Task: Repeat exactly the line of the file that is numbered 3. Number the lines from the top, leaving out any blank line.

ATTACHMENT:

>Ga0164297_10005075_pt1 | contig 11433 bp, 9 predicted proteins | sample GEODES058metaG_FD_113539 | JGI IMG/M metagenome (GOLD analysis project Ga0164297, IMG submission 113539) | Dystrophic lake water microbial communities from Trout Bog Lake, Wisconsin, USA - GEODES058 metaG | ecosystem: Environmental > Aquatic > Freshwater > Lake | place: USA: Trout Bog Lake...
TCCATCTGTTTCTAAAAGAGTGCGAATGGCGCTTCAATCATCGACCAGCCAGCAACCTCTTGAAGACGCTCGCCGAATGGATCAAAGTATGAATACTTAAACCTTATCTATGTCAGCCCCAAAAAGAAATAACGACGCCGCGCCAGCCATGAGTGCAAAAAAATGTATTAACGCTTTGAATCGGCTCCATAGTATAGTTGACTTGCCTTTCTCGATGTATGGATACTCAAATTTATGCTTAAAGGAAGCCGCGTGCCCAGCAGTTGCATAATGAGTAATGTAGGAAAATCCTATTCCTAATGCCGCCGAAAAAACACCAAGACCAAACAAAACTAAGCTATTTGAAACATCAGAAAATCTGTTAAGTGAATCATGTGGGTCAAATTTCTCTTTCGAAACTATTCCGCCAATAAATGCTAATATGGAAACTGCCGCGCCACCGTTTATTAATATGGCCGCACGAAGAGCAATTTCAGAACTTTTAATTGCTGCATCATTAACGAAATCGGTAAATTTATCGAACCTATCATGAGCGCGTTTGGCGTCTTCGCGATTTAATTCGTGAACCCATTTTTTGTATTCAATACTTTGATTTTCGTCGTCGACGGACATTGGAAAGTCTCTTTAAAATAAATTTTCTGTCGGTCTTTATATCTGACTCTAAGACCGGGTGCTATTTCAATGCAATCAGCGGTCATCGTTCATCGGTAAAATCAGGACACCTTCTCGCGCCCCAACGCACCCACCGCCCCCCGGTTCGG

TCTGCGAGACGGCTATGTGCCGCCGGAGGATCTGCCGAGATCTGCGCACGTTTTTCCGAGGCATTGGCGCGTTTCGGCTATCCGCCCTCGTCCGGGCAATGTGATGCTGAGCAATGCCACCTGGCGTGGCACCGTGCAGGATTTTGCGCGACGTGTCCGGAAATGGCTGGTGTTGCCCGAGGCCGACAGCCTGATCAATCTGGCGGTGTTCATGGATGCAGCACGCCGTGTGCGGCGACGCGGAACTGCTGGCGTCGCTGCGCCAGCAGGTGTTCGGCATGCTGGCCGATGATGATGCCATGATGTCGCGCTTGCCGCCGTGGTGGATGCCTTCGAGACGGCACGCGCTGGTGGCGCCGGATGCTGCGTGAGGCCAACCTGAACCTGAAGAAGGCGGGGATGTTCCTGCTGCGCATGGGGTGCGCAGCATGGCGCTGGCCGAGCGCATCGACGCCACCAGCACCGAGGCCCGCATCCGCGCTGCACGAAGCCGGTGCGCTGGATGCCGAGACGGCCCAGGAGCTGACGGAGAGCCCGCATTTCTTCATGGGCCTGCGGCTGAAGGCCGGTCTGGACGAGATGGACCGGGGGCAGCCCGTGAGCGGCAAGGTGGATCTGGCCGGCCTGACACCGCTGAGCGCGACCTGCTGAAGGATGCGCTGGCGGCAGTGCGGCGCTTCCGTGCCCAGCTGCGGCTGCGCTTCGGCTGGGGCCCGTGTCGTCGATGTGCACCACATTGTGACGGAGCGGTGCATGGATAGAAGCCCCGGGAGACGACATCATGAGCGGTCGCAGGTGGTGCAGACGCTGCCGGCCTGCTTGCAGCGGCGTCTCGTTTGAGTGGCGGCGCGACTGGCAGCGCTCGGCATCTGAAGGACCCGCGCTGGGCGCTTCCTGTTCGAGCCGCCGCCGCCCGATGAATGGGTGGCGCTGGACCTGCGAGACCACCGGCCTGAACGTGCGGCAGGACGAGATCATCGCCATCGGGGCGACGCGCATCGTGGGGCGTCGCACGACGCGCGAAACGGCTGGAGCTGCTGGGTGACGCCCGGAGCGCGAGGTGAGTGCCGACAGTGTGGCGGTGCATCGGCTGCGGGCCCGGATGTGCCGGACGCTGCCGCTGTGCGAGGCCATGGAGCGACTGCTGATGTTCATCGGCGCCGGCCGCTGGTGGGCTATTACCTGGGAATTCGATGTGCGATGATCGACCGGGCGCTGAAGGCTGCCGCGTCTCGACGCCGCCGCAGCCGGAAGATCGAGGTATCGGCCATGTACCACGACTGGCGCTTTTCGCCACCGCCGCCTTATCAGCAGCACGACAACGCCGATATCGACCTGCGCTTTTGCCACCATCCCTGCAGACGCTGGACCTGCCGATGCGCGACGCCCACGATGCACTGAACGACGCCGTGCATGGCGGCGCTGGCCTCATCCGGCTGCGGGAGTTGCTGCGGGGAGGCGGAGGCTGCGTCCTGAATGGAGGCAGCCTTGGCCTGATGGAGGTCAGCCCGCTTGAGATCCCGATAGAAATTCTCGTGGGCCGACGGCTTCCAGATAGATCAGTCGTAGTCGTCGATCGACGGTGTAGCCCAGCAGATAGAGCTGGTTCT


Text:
TCTGCGAGACGGCTATGTGCCGCCGGAGGATCTGCCGAGATCTGCGCACGTTTTTCCGAGGCATTGGCGCGTTTCGGCTATCCGCCCTCGTCCGGGCAATGTGATGCTGAGCAATGCCACCTGGCGTGGCACCGTGCAGGATTTTGCGCGACGTGTCCGGAAATGGCTGGTGTTGCCCGAGGCCGACAGCCTGATCAATCTGGCGGTGTTCATGGATGCAGCACGCCGTGTGCGGCGACGCGGAACTGCTGGCGTCGCTGCGCCAGCAGGTGTTCGGCATGCTGGCCGATGATGATGCCATGATGTCGCGCTTGCCGCCGTGGTGGATGCCTTCGAGACGGCACGCGCTGGTGGCGCCGGATGCTGCGTGAGGCCAACCTGAACCTGAAGAAGGCGGGGATGTTCCTGCTGCGCATGGGGTGCGCAGCATGGCGCTGGCCGAGCGCATCGACGCCACCAGCACCGAGGCCCGCATCCGCGCTGCACGAAGCCGGTGCGCTGGATGCCGAGACGGCCCAGGAGCTGACGGAGAGCCCGCATTTCTTCATGGGCCTGCGGCTGAAGGCCGGTCTGGACGAGATGGACCGGGGGCAGCCCGTGAGCGGCAAGGTGGATCTGGCCGGCCTGACACCGCTGAGCGCGACCTGCTGAAGGATGCGCTGGCGGCAGTGCGGCGCTTCCGTGCCCAGCTGCGGCTGCGCTTCGGCTGGGGCCCGTGTCGTCGATGTGCACCACATTGTGACGGAGCGGTGCATGGATAGAAGCCCCGGGAGACGACATCATGAGCGGTCGCAGGTGGTGCAGACGCTGCCGGCCTGCTTGCAGCGGCGTCTCGTTTGAGTGGCGGCGCGACTGGCAGCGCTCGGCATCTGAAGGACCCGCGCTGGGCGCTTCCTGTTCGAGCCGCCGCCGCCCGATGAATGGGTGGCGCTGGACCTGCGAGACCACCGGCCTGAACGTGCGGCAGGACGAGATCATCGCCATCGGGGCGACGCGCATCGTGGGGCGTCGCACGACGCGCGAAACGGCTGGAGCTGCTGGGTGACGCCCGGAGCGCGAGGTGAGTGCCGACAGTGTGGCGGTGCATCGGCTGCGGGCCCGGATGTGCCGGACGCTGCCGCTGTGCGAGGCCATGGAGCGACTGCTGATGTTCATCGGCGCCGGCCGCTGGTGGGCTATTACCTGGGAATTCGATGTGCGATGATCGACCGGGCGCTGAAGGCTGCCGCGTCTCGACGCCGCCGCAGCCGGAAGATCGAGGTATCGGCCATGTACCACGACTGGCGCTTTTCGCCACCGCCGCCTTATCAGCAGCACGACAACGCCGATATCGACCTGCGCTTTTGCCACCATCCCTGCAGACGCTGGACCTGCCGATGCGCGACGCCCACGATGCACTGAACGACGCCGTGCATGGCGGCGCTGGCCTCATCCGGCTGCGGGAGTTGCTGCGGGGAGGCGGAGGCTGCGTCCTGAATGGAGGCAGCCTTGGCCTGATGGAGGTCAGCCCGCTTGAGATCCCGATAGAAATTCTCGTGGGCCGACGGCTTCCAGATAGATCAGTCGTAGTCGTCGATCGACGGTGTAGCCCAGCAGATAGAGCTGGTTCT